There were some who disagreed, but they did so respectfully. I watched as hard dialogues took place in comment threads, and I was so proud of this community of believers on the internet. These people who stood up and boldly shared a societally unpopular opinion, and who then respectfully dialogued with their friends and peers on their differences.
This morning, I read a post from TED regarding Monica Lewinsky’s recent talk, and the hateful, vitriolic comments that she faced on social media platforms because of it. The post made me sad, because it shows that there really is still so much anger and hate out there. Not every circle provides a safe haven for hard conversations, and that’s so unfortunate, because where is grace when there is hate?
How do we discuss hard things if we don’t have grace, forgiveness, understanding, and a willingness to accept that someone may not share our opinion?
If we can continue to walk down this path of tough dialogue with respectful discourse, what could possibly happen? If we could show grace to those with whom we so desperately disagree, what could we work out?
Sometimes grace is simply knowing when there’s no point in talking. I refuse to fight online with someone I’ve never met. If it’s obvious that my worldview is completely opposite of the one providing negative feedback, I will simply statement my disagreement, then walk away.
If it appears we can have reasonable dialogue, I’m up for it, but only if it’s acknowledged that we probably won’t change one another’s minds.
Grace can go a long way. Grace in the face of disagreement is a powerful tool. Thank you to my community for showing me that Grace is alive online. We can have these hard conversations, my friends. And we should.
It’s all under the banner of Grace.
I’m thankful for this community today.
Six weeks ago, we welcomed our fourth child into our family. It’s been a whirlwind month and a half as we’ve adjusted to having a baby in the house once again. I forgot how much work small babies are. Mother’s amnesia is a real thing, and it is the only reason that the human race is still alive, because bringing a baby into this world is insanely difficult.
I was actually surprised how fully and completely I had forgotten that.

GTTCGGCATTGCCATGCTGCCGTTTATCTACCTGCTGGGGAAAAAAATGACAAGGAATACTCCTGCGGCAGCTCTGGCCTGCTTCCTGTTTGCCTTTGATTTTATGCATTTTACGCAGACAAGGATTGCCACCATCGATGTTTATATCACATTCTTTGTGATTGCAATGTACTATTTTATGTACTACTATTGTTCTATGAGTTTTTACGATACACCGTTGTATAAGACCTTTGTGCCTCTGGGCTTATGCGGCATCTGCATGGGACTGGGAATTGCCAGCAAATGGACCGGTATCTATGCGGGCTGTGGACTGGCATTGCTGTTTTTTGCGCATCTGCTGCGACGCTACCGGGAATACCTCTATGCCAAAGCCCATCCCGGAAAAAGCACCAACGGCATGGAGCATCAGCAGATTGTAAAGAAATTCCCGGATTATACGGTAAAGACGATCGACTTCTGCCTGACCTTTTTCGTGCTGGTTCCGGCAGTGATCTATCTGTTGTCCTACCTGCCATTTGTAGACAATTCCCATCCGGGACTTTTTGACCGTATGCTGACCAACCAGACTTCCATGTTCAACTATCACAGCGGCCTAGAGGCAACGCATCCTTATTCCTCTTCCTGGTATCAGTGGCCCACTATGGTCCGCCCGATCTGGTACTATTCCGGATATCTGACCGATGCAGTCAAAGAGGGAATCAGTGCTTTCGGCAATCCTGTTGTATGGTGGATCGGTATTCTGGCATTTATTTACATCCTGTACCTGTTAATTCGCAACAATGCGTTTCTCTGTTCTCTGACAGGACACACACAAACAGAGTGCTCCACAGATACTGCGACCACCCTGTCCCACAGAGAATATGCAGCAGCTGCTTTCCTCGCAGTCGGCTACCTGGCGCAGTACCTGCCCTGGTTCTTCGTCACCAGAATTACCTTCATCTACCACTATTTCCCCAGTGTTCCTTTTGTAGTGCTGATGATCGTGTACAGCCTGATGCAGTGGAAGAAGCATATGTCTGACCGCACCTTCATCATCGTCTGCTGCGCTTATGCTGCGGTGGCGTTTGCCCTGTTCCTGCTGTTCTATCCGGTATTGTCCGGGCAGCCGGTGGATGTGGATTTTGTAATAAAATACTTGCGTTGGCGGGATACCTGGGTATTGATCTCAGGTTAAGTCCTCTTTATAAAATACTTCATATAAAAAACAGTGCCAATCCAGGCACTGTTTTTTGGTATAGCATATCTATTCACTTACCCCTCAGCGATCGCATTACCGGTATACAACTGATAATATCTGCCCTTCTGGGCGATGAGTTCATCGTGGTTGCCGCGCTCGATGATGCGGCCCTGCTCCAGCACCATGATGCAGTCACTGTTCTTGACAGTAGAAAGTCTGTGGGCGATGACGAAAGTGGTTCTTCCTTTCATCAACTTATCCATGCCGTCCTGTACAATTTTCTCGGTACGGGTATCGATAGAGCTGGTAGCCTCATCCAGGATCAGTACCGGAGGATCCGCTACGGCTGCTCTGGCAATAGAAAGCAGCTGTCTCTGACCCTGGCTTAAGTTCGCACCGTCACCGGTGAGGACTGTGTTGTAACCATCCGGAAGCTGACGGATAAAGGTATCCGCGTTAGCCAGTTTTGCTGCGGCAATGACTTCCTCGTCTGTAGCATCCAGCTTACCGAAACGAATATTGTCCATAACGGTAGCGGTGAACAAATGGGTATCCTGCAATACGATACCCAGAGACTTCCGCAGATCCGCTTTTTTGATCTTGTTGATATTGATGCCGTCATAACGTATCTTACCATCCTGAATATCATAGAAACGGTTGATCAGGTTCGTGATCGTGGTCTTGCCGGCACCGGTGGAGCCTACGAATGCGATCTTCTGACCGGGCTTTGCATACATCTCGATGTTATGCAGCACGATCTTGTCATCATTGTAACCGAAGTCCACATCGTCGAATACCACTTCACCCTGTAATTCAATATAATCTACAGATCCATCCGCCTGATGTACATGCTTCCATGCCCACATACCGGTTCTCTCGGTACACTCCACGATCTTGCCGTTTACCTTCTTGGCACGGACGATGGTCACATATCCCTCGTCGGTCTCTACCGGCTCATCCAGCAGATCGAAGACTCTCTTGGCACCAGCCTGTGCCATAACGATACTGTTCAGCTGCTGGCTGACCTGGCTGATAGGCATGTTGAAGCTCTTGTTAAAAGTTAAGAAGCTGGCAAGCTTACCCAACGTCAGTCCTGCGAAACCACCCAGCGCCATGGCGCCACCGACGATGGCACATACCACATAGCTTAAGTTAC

Annika has brought a lot of joy to our home. She has filled a void in our family, and given us a sense of being whole. Perhaps not complete, as I will never completely close the door on adoption as an option for expanding our family. I just can’t say we would never do it, but for now I can say that I feel whole, whereas a year ago at this time I did not.
When we found out we were pregnant, I began to pray that the Lord would reveal his mercy and grace to us through this child. My heart was still in a place of tenderness after the terminated adoption, and I laid a fervent prayer before Him each morning as I fought through morning sickness, through discomfort, and through the insane heat of the summer months.
“Reveal your mercy through this baby.”
As Lee and I batted around name ideas, I continually returned to “Annika.” Every time I said it out loud, I felt a swell of joy move through me, and when we found out we were having a girl, I just knew that was supposed to be her name. Once we’d settled on the first name, we moved to the middle name and I suggested such options as “Hope,” “Grace,” and “Joy.”
None of those felt right, though, and we ultimately decided we wanted to honor Lee’s grandmother by giving Annika her name. Annika Rachel immediately felt right, and we were able to pray for her by name.
And still I prayed for mercy and grace as the Lord continued to heal my heart.
Shortly before Annika’s birth, I decided to look up her name to see what it means. I probably should have done that first, but I didn’t. I just loved the sound of the name. I didn’t even think to look up the meaning in the early months.
It didn’t matter, because the Lord in His goodness gave us the name we needed most for this daughter of ours. The name Annika means “Gracious, Full of Grace, Mercy.”
There is not doubt in my mind that this child was meant to join our family for such a time as this. Her arrival has brought the sweetness of God’s grace and mercy into our lives, and each night as I feed her in the quiet dark, I pray that the Lord will reveal His grace and mercy to others through her.
We are tired these days. Life is crazy, and somedays (most days?) I am entirely overwhelmed with it all.
But I’m covered under the banner of mercy and grace, and each time I pick her up, I’m reminded that God is so very good.
He is Gracious.
Full of Grace.
And I am thankful.